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i Editor's Letter: Is it wise to publish surgeon death rates?



Who wants to find the grim reaper of surgeons looming over the end of the operating table, with a scythe instead of a scalpel?

The NHS decision to publish individual surgeons’ death rates is borne of a commendable desire for transparency in an age of fractured public trust. The dangers are already apparent, though.

Some of Britain’s most skilled, experienced surgeons are renowned for taking on the trickiest cases. So a doctor whose stats suggest he’s taking commission from the Big Man may in fact be beating the odds every week in keeping so many of his patients alive.

When a chum of mine agreed to an operation to try to remove a rare cancer of the spine (it’s disconcerting when the consultant smiles and declares: “Yes, very unusual!”) he was warned that it carried a risk of paralysis, maybe death. But the surgeon suggested they proceed with the op – rather than send him away to die slowly, far from the statistics columns. My friend recovered.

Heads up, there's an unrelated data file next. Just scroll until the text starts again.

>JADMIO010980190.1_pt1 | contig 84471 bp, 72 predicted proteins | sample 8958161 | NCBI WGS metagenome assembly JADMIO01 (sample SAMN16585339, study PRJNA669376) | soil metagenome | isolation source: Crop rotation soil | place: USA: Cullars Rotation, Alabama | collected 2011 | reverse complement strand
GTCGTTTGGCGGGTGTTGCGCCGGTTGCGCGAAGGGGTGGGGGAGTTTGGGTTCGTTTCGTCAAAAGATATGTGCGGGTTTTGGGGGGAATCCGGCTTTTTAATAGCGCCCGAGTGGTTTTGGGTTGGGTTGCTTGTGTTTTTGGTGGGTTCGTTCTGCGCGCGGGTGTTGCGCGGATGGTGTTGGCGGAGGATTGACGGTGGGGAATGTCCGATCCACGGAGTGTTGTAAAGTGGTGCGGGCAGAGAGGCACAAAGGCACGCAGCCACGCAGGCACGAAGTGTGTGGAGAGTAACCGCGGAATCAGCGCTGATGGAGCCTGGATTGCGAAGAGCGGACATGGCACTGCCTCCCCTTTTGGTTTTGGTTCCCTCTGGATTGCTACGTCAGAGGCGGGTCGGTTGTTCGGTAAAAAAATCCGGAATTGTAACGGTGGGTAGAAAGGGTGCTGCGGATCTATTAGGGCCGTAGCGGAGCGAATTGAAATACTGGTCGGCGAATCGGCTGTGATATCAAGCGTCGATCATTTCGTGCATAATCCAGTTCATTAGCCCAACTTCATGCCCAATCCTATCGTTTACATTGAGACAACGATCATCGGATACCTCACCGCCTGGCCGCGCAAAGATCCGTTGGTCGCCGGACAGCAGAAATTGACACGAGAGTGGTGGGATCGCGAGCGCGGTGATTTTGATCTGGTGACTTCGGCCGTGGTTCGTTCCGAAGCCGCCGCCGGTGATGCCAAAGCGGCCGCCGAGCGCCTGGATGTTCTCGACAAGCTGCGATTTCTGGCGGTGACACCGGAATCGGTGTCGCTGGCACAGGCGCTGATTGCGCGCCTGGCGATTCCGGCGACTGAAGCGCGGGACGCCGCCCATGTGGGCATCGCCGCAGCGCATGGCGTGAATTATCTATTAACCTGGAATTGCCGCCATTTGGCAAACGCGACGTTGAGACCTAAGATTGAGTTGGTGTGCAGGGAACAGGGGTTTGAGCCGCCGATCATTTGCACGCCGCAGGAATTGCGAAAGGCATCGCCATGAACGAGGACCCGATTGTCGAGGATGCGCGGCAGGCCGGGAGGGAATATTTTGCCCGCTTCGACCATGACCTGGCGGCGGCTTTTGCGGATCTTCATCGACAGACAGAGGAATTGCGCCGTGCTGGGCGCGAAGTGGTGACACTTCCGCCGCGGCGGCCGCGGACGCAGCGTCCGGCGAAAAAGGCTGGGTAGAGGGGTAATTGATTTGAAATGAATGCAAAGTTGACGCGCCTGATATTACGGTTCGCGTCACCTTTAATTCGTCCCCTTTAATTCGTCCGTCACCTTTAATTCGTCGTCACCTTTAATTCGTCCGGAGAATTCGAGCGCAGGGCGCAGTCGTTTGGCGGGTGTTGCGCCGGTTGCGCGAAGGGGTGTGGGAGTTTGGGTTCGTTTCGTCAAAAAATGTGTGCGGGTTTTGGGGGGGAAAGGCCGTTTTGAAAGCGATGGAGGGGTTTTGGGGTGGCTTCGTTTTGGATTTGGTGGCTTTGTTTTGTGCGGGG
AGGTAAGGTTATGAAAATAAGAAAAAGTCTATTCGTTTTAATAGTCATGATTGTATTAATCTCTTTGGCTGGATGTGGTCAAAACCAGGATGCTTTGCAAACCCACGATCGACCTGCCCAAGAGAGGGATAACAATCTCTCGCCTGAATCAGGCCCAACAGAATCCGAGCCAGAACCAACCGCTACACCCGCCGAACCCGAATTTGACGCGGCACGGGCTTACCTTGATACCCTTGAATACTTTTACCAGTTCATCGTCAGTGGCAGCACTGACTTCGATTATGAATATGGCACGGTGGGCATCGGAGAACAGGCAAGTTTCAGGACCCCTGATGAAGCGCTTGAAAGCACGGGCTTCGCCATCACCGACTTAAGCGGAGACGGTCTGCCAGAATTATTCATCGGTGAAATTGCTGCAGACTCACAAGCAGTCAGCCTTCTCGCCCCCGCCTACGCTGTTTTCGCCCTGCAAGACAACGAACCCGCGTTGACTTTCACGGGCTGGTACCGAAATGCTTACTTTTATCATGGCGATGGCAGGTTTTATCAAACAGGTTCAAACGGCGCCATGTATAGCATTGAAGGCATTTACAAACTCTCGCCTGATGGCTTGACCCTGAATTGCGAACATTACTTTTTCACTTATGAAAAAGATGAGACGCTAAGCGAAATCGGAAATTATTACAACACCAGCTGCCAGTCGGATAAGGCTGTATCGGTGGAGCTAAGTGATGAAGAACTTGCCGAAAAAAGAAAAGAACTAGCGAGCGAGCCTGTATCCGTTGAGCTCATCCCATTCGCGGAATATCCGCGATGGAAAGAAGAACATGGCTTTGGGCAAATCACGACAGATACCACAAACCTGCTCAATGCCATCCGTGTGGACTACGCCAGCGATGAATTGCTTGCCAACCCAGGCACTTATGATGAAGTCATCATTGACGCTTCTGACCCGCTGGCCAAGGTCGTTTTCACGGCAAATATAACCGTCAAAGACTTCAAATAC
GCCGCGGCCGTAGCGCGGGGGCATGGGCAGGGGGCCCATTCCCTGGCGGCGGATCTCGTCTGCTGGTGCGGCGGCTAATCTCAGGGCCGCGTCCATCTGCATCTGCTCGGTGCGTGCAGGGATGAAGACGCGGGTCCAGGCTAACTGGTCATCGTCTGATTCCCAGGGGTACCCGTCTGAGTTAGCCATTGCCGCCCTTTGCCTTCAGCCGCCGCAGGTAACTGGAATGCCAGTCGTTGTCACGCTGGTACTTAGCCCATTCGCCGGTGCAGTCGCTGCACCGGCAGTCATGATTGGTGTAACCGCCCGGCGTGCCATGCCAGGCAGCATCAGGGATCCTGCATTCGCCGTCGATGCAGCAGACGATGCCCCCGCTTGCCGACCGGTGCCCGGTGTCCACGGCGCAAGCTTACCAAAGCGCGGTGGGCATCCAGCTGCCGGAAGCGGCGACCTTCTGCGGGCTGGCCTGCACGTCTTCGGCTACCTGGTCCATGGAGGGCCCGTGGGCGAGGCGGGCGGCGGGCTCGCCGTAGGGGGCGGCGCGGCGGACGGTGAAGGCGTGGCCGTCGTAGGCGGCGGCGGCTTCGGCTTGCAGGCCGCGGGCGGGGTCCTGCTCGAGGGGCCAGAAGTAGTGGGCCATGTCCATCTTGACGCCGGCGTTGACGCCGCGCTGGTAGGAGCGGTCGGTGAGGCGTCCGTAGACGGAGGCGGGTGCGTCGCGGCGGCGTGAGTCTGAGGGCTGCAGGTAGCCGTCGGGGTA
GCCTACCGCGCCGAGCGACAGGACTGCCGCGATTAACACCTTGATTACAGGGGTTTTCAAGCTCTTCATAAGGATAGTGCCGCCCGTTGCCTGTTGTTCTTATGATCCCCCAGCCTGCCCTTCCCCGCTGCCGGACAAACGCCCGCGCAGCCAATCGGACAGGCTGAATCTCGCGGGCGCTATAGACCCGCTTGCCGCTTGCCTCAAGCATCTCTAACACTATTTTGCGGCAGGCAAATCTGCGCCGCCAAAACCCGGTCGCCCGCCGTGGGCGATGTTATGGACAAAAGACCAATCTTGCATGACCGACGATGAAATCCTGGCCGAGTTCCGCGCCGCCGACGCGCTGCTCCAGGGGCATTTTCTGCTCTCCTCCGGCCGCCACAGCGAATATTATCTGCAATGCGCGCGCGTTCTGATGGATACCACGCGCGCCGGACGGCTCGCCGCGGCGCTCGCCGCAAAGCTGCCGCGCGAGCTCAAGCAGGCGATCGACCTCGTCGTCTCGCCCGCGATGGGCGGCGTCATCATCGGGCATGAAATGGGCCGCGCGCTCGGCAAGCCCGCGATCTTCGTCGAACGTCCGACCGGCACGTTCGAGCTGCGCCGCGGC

Publishing death rates will “put pressure on younger surgeons not to do any difficult surgery at all”, vascular surgeon Peter McCollum claimed yesterday, explaining why he has chosen to opt out.

Wise, then, while welcoming doctors’ disclosure, to take these death ratings with a healthy pinch of salt.


Thanks for such generous messages after yesterday’s Letter. Three days on and I’m still beaming.

Should rains fall on the Glastonbury 180,000 this weekend, please spare a thought for our colleague Chris Blackhurst, who is preparing for his new Wednesday column in i (hooray) by sleeping in a Somerset field in his yurt. Rumours of his Pyramid Stage debut are unfounded.

Twitter.com: @olyduff

Twitter.com: @olyduff